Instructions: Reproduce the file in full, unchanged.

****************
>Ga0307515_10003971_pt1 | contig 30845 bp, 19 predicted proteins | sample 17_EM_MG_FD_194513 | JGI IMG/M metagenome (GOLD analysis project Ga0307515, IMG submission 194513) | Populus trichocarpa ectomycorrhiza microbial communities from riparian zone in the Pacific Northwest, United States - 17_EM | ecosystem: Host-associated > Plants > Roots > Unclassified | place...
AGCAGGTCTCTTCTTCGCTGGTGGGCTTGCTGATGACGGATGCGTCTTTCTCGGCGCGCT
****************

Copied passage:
>Ga0307515_10003971_pt1 | contig 30845 bp, 19 predicted proteins | sample 17_EM_MG_FD_194513 | JGI IMG/M metagenome (GOLD analysis project Ga0307515, IMG submission 194513) | Populus trichocarpa ectomycorrhiza microbial communities from riparian zone in the Pacific Northwest, United States - 17_EM | ecosystem: Host-associated > Plants > Roots > Unclassified | place...
AGCAGGTCTCTTCTTCGCTGGTGGGCTTGCTGATGACGGATGCGTCTTTCTCGGCGCGCT